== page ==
Barracuda Networks has told customers they must replace vulnerable email gateway appliances following the disclosure of a critical security flaw.
The technology company, which provides security, networking and storage products, is issuing the extraordinary guidance as it struggles to contain a zero-day flaw that hackers have exploited since October.
Hackers are abusing the critical-rated vulnerability, tracked as CVE-2023-2868, to install two types of malware, dubbed “Saltwater” and “SeaSpy,” which create a backdoor on vulnerable Barracuda Email Security Gateway (ESG) appliances that can be used to exfiltrate sensitive corporate data. ESG products are essentially firewalls for email, and are used for filtering inbound and outbound emails for potentially malicious content.
Barracuda said it first discovered the vulnerability on May 19 and deployed a patch “to all ESG appliances worldwide” the following day. Another update was deployed on May 21.
This week, however, Barracuda added an “action notice” to its advisory, urging all affected customers to replace ESG appliances impacted by the vulnerability, regardless of firmware version or patch level. According to Barracuda, affected customers have already been notified through breached ESGs’ user interface.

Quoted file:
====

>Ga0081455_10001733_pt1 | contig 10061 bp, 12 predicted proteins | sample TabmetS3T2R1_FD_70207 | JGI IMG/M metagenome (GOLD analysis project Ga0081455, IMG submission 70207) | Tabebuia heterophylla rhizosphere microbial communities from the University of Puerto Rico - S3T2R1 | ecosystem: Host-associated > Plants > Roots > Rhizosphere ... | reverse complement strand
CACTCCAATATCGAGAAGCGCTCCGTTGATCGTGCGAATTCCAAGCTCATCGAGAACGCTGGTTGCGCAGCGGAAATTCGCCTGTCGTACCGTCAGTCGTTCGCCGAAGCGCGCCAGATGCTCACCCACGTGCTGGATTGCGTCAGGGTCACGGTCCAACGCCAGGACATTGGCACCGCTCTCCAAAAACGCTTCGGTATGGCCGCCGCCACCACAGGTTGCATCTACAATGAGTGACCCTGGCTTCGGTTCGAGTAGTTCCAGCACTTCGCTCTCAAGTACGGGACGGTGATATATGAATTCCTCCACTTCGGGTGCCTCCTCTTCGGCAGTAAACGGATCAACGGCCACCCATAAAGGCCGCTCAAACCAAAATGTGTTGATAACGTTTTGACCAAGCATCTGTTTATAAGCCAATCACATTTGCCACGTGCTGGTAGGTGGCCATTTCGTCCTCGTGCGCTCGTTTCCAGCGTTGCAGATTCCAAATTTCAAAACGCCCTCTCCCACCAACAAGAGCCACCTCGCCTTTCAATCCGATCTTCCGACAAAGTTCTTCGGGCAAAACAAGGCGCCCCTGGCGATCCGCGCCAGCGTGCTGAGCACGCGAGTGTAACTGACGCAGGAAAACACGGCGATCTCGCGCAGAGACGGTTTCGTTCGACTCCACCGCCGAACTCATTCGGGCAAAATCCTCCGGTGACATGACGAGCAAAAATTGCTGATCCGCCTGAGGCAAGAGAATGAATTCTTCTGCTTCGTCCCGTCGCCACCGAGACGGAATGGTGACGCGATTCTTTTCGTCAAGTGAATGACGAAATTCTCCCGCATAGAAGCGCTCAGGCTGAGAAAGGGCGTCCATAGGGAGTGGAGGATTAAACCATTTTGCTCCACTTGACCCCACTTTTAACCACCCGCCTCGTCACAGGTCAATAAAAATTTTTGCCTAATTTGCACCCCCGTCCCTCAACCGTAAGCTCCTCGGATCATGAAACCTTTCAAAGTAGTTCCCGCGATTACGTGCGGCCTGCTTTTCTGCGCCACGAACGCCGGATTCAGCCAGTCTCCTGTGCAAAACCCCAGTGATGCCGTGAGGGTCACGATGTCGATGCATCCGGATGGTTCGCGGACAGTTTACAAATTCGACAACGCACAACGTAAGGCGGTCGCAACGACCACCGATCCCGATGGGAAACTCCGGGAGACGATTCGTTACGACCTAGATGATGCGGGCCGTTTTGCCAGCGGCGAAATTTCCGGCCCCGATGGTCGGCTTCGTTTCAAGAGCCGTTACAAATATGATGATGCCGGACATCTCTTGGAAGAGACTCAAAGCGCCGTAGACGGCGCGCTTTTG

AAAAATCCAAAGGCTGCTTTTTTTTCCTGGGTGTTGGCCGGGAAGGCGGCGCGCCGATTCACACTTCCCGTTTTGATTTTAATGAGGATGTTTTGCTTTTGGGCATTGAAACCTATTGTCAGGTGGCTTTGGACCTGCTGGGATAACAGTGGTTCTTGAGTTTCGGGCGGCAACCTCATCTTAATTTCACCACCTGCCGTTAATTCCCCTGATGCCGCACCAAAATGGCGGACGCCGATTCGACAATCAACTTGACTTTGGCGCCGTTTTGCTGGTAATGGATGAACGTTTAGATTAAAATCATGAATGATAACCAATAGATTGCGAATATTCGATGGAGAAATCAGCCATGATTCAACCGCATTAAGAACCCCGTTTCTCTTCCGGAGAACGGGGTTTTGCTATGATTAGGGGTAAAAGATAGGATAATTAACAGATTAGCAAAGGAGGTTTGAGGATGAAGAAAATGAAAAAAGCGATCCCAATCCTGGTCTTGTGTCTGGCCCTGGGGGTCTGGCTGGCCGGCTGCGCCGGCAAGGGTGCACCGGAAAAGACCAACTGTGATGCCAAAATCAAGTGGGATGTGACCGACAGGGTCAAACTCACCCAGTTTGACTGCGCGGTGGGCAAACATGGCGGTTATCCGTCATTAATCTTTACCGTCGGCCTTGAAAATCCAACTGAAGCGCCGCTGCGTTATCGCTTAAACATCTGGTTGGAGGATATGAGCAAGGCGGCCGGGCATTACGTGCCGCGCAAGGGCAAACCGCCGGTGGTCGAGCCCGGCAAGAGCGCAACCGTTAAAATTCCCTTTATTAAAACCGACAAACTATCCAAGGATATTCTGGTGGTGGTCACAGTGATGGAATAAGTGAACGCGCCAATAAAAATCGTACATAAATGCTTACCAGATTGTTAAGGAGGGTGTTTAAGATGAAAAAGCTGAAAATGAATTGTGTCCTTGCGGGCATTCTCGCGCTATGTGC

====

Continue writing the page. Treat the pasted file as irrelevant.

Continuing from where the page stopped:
“If you have not replaced your appliance after receiving notice… contact support now,” Barracuda said. “Barracuda’s remediation recommendation at this time is full replacement of the impacted ESG.”
TechCrunch asked Barracuda why customers need to replace patched appliances but did not immediately receive a response. Barracuda, which claims to have more than 200,000 corporate customers globally, is also yet to confirm how many organizations have been impacted.
Cybersecurity firm Rapid7, which is investigating the incident, tells TechCrunch that there appear to be about 11,000 vulnerable ESG devices still connected to the internet worldwide.
“The pivot from patch to total replacement of affected devices is fairly stunning and implies the malware the threat actors deployed somehow achieves persistence at a low enough level that even wiping the device wouldn’t eradicate attacker access,” said Caitlin Condon, a security researcher at Rapid7.
In addition to replacing impacted devices, Barracuda is urging ESG customers to rotate any credentials connected to the appliances and to check for signs of compromise dating back to at least October 2022.
CISA, the U.S. government’s cybersecurity agency, added the Barracuda bug to its Known Exploited Vulnerabilities Catalog late last month and has urged federal agencies with ESG appliances to check their networks for evidence of breaches.